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Pierre-Esprit Radisson

Fur trader and explorer Pierre-Esprit Radisson (1640?-1710) came to New France around 1651, and with his brother-in-law, Médard Chouart Des Groseilliers, became the first French fur traders to visit Wisconsin after Jean Nicolet in 1634. Radisson was involved in matters of international importance, moving in royal circles in both England and France, and adapting quickly to situations with seemingly little moral, religious, or patriotic concern. Radisson led the life of an adventurous coureur de bois (unlicensed traders who traded French goods for Indian furs), setting out to explore the rich fur territories of the upper Midwest and the Hudson Bay. His knowledge of the region and of the Indians proved essential to the establishment of the Hudson Bay Company in 1670.

Pierre-Esprit Radisson was born around 1640 in Avignon, France. Little is known of his parents, birth, or early childhood in France. Radisson's half sister, Marguerite Hayet, played an important role in his life as he either came to New France with her or as a result of her being there. Her second husband, Médard Chouart Des Groseilliers, would become Radisson's partner in the exploration of North America.

Radisson arrived in New France around 1651 at the age of 16. Captured by the Iroquois, he survived torture and was adopted by the Mohawks. He learned their language and customs quickly, adapting with remarkable skill to his new environment, and was given the Indian name Oninga. In 1653 Radisson escaped to Fort Orange, the Dutch settlement near present-day Albany, New York, and was shipped back to Amsterdam in the early weeks of 1654. He returned to New France later in the year, probably after his brother-in-law, Des Groseilliers, had left on his two-year exploration into the continent's interior.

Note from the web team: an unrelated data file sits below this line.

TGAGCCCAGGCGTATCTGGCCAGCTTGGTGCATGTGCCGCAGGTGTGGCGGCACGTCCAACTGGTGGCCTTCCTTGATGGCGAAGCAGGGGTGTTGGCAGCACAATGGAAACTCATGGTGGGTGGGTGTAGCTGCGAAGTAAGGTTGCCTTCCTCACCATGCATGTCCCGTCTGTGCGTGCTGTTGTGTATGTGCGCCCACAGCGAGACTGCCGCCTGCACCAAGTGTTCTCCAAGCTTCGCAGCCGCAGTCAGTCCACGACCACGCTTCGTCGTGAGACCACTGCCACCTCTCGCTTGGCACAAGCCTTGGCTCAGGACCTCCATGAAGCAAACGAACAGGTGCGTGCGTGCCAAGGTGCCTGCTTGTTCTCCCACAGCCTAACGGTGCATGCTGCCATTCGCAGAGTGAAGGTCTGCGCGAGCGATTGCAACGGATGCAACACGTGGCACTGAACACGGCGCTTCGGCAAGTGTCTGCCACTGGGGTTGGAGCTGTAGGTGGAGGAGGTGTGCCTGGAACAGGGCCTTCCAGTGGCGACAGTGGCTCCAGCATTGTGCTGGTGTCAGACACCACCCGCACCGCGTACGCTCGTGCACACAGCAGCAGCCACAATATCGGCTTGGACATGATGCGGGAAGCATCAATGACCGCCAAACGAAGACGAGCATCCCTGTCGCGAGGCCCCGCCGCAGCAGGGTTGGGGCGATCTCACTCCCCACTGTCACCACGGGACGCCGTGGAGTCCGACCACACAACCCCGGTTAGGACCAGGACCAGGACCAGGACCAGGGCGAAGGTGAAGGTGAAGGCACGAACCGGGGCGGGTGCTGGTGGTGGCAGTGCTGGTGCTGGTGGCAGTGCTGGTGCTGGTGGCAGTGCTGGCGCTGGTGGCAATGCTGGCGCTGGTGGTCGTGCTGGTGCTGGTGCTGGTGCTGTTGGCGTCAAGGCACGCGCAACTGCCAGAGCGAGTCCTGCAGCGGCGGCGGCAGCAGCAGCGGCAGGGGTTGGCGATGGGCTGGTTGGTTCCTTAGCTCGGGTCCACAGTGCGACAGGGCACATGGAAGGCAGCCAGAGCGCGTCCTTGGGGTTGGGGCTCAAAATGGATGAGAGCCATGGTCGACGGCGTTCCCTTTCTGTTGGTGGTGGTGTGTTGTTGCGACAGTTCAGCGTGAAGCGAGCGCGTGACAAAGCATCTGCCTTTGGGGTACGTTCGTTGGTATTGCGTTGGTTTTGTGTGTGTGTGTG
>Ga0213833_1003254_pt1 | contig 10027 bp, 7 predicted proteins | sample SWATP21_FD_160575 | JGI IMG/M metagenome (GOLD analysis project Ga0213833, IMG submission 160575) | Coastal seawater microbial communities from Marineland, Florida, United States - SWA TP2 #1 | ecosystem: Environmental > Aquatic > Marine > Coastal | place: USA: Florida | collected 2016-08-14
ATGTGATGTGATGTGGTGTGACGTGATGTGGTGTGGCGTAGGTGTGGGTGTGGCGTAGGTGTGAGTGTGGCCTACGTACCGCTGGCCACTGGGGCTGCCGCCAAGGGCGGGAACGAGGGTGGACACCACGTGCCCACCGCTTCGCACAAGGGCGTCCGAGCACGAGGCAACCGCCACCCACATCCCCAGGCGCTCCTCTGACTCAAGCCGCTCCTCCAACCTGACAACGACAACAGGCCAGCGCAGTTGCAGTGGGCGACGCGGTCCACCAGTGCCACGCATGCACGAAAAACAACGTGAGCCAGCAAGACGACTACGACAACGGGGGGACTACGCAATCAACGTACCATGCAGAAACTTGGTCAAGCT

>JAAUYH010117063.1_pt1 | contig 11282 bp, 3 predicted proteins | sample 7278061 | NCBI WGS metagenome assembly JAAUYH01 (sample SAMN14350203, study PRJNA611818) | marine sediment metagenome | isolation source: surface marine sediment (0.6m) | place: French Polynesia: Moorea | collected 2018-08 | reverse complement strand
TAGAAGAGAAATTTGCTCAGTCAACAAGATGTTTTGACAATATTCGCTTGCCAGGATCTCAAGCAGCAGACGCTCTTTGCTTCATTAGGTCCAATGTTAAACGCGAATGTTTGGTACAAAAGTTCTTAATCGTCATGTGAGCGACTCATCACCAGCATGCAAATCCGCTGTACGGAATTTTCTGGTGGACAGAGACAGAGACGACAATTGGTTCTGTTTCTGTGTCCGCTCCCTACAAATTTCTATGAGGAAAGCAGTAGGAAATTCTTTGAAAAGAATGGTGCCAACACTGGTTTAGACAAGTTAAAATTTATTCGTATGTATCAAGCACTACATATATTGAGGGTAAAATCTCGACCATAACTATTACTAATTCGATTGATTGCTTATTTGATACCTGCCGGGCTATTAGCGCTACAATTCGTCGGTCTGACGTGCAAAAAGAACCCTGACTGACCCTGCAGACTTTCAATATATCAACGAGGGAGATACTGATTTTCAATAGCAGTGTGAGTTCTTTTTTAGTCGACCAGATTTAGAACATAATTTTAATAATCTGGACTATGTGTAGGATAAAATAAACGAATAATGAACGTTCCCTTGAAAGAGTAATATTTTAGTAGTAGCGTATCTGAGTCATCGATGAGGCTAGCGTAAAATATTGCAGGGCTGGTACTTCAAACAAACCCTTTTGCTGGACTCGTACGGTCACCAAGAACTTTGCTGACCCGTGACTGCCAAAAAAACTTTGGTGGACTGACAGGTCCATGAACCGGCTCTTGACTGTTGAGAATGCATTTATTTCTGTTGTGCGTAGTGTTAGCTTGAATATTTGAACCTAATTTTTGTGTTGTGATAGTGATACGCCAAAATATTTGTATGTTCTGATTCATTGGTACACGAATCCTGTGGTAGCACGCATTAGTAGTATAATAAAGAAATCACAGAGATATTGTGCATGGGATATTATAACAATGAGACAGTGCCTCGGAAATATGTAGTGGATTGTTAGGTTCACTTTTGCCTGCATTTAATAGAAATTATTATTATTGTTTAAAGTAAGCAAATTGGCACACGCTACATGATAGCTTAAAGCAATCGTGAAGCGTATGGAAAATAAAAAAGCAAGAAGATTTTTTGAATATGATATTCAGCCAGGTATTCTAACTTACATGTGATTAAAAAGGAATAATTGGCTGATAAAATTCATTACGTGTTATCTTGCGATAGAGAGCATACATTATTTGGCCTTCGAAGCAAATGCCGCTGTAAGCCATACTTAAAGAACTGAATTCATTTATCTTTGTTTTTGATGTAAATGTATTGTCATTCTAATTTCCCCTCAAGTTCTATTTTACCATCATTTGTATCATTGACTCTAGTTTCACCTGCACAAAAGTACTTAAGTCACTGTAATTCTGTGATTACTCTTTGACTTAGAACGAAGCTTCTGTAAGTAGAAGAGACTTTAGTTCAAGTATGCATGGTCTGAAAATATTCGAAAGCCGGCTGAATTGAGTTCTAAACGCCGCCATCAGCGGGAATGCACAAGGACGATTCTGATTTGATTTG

For many years it was assumed that Radisson had accompanied Des Groseilliers on this trip. Radisson's own reminiscences make this claim, however the discovery of a document from 1655 bearing Radisson's signature from a deal in Quebec proves his story inaccurate.

In 1657 Radisson accompanied a Jesuit missionary party led by Father Paul Ragueneau to Onondaga, a mission established the previous year in Iroquois country near Syracuse, New York, by Joseph-Marie Chaumonot and Claude Dablon. Radisson left a colorful account of this trip, including his departure with Ragueneau from the Iroquois, who were growing increasingly dissatisfied with the Jesuit missionary venture.

Radisson's next trip was with Des Groseilliers to the far end of Lake Superior. They left in August 1659 and returned to Montreal on August 20, 1660. Radisson's account contains detailed descriptions of the countryside and of their strange and often harrowing experiences, though his claim to have traveled to Hudson Bay seems highly improbable given the length of time they were away. Writing later of his journey, Radisson was anxious to appear as knowledgeable about the fur trade and his exploration of North America as possible, which may have led to exaggerated claims.

Unfortunately, Radisson and Des Groseilliers had left without government permission so were greeted upon their return to Montreal with fines and jail. Embittered by their harsh treatment, Radisson and Des Groseilliers sold their knowledge and services to the English and helped found the Hudson Bay Company.

The company received its charter in May 1670, and until 1675 Radisson and Des Grosielliers were kept busy traveling back and forth between England and Hudson Bay, advising their employers about provisions and trading commodities. The political turmoil caused by the Exclusion Crisis in 1675 against the succession of the Catholic Duke of York, Radisson's patron, to the throne forced the two Frenchmen to leave England. Radisson returned to work for the French for a few years, but by 1684 Radisson was back in the employ of the Hudson Bay Company where he established a permanent trading post for the company at the Nelson River.

From 1687 until his death in 1710, Radisson lived in London, having been naturalized as a British citizen. Despite his sometimes dubious claims and his easily altered allegiences, Radisson, with Des Grosielliers, earned a permanent place in Wisconsin history as the first fur trader and author of some colorful early depictions of our state.

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